I presume you mean in 1990 – there wasn’t an election in 1991. Anyway, the swing to National in 1990 was as much from people who thought they would move to the left (some aspects of Muldoon’s record made that seem plausible) as from those who thought they would move towards the right. The fact that there was so much of a swing to Labour, New Zealand First and the Alliance in 1993 shows that a lot of the people who voted National weren’t satisfied with what they got. Nearly two thirds of voters voted for parties to the left of National in 1993.

  18. However, free speech is a sensitive and delicate issue. I strongly disagree with the way this bill has been handled, the reasoning behind it, and how it is being used as a tool to tip the balance of power towards the incumbent.

    We can all agree on that.

    An election where one side has unlimited (almost) access to funds and the other does not has been avoided. Yes that does tip the balance towards the incumbent. It was hopelessly out of kilter before.

    The process of getting the EFB through has been shameful. Labour was shameless in promoting an appalling bill in the first place, and National shameless in their lies and disinformation campaign.

    The Herald let the idea of loosing $1,000,000 in advertising revenue make it forget it is in the news business, which requires truth and accuracy. I am being naive, they are in the advertising business. Who cares about truth?

    Money cannot buy elections…

    John Kerry spent a fortune trying to get elected, but the reason he didn’t was obvious – John Kerry.

    True. But…

    Bush and Kerry spent a combined total of more than $1.2 billion during America’s 2004 presidential election.

    There is electoral inflation. Both sides need the money. Without it they cannot get started. Having more money does not guarantee victory. Having no money guarantees loss. So all candidates (in USA both candidates) need to have policies acceptable to the people with money. One sector (the rich) become dominant. It is impossible to campaign without the support of that group. That is damaging to democracy.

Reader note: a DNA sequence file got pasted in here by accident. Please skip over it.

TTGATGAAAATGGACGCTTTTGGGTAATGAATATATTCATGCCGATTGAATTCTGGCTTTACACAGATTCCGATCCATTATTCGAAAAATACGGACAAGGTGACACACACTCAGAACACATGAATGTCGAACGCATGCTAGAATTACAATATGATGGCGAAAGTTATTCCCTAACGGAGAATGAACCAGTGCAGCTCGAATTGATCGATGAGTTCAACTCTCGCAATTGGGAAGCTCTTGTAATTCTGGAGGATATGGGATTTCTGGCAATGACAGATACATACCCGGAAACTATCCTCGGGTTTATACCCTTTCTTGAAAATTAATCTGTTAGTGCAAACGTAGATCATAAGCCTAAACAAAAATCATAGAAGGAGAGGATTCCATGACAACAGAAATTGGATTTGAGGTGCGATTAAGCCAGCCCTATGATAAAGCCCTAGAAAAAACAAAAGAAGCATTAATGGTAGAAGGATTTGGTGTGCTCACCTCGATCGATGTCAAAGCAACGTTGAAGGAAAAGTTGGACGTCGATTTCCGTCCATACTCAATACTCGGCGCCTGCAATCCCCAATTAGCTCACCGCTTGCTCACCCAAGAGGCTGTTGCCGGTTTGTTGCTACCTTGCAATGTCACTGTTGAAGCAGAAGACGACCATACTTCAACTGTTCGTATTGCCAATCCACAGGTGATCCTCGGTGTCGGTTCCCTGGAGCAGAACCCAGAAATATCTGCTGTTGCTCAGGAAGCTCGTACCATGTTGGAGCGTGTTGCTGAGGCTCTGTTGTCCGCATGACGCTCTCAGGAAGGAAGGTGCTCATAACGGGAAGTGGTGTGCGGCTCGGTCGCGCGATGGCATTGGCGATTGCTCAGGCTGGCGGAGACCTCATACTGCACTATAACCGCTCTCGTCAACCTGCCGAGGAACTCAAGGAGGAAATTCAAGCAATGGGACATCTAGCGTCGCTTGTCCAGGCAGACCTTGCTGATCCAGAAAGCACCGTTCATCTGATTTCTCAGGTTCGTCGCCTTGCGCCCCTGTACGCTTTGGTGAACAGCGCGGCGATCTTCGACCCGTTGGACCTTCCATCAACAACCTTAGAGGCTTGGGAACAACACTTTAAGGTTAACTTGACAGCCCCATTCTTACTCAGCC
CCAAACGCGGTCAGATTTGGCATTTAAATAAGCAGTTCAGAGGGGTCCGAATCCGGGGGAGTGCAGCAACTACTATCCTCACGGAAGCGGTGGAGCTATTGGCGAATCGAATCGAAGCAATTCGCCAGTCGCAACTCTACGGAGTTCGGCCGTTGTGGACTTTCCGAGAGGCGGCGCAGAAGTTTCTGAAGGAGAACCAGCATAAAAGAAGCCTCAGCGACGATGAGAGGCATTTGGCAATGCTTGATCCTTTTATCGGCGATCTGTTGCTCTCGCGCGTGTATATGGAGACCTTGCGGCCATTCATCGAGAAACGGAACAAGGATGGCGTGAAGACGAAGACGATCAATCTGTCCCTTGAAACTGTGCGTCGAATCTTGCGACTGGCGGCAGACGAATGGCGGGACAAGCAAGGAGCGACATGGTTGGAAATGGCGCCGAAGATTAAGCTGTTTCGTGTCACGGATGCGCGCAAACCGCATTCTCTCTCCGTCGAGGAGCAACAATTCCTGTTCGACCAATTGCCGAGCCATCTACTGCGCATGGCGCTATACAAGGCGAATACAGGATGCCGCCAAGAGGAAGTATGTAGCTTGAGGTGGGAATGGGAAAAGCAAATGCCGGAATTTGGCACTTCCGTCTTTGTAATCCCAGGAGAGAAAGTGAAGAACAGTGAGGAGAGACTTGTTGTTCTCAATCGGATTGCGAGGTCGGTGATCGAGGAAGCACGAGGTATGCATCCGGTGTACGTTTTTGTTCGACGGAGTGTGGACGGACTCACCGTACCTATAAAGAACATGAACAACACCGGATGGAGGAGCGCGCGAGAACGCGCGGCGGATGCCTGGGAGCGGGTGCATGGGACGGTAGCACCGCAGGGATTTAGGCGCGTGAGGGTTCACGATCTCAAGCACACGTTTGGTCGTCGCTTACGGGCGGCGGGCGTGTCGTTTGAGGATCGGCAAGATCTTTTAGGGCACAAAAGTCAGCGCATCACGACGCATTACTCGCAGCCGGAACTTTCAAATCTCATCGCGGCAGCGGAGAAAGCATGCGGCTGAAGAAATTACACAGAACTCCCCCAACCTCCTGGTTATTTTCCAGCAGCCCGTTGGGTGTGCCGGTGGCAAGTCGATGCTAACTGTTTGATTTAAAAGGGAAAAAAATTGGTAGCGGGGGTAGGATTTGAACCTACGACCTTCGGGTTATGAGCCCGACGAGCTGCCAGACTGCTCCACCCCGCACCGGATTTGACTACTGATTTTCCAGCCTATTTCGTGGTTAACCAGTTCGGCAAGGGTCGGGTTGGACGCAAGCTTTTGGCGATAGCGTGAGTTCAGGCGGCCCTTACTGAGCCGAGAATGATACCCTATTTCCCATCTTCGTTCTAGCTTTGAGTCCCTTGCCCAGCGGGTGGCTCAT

peace
    W

  19. Toad

    Sometimes your comments inflame a situation, to claim that the business round table purchased the 87 and 91 elections is simply untrue.

    You also show a contempt for the people of NZ and their democratic views, I am not surprised at this given your biased reporting on the EFB and your wholehearted support of that bill.

    In 87 the people of NZ were happy with the way Douglas and Lange had led the country, sure there had been pain but that pain was necessary given the shocking state we were in.
    Remember that when Labour took office (in 84) and discovered just how bad the countries finances were they honestly thought that they would be a one term govt as the public would never wear the measures needed to save the county from disaster.
    Despite this they were voted back in, you see the public of NZ are not as stupid as many political people think they are.

    In 91 the people of NZ knew there was more work to be done, the landslide that returned National was a result of Lange’s lack of guts (no pun intended) and his reversal of the economic reform, in short they wanted NZ to keep changing.

    I know you support the EFB and have a vested interest in seeing this bill go through however it is not necessary for you to re write history in an attempt to pull the wool over the eyes of the public.

  20. So why haven’t they been buying every election since then? If it’s simply a matter of spend, then National/ACT would always hold power.

    But they don’t.

    Why is that?

  21. Kevyn – the Road Transport Forum don’t need to buy an election. They already have both Labour and National in their pockets.

    The Business Roundtable did buy the 1987 and 1991 elections. In 1987 Labour almost won the Remuera electorate! When Lange called for the “cup of tea”, all the big money deserted Labour and went to National because National undertook to further the neo-liberal “reforms” Labour had halted.

  22. Toad,

    I have voted Green, and for MMP. However, at that point in my life, I wasn’t particularly interested in politics. I didn’t think enough about MMP. I trusted they would hold a referendum after implementation to see if we still wanted it. My trust was misplaced.

    I don’t think politicians give the general public enough credit. Many can smell a rat.

    I agree that the swing voter, and the easily manipulated, are targeted by these types of ads. So, I have some sympathy for your position. I can see how money could influence the decision of these people.

    However, free speech is a sensitive and delicate issue. I strongly disagree with the way this bill has been handled, the reasoning behind it, and how it is being used as a tool to tip the balance of power towards the incumbent.

    It does not follow that a big spend buys you results. I run my own business, and I spend on advertising. Advertising only works if the message is something people want to hear, else the spend is wasted. John Kerry spent a fortune trying to get elected, but the reason he didn’t was obvious – John Kerry. People didn’t care about the “product”. How much would Bish Bri need to spend to get the PMs job?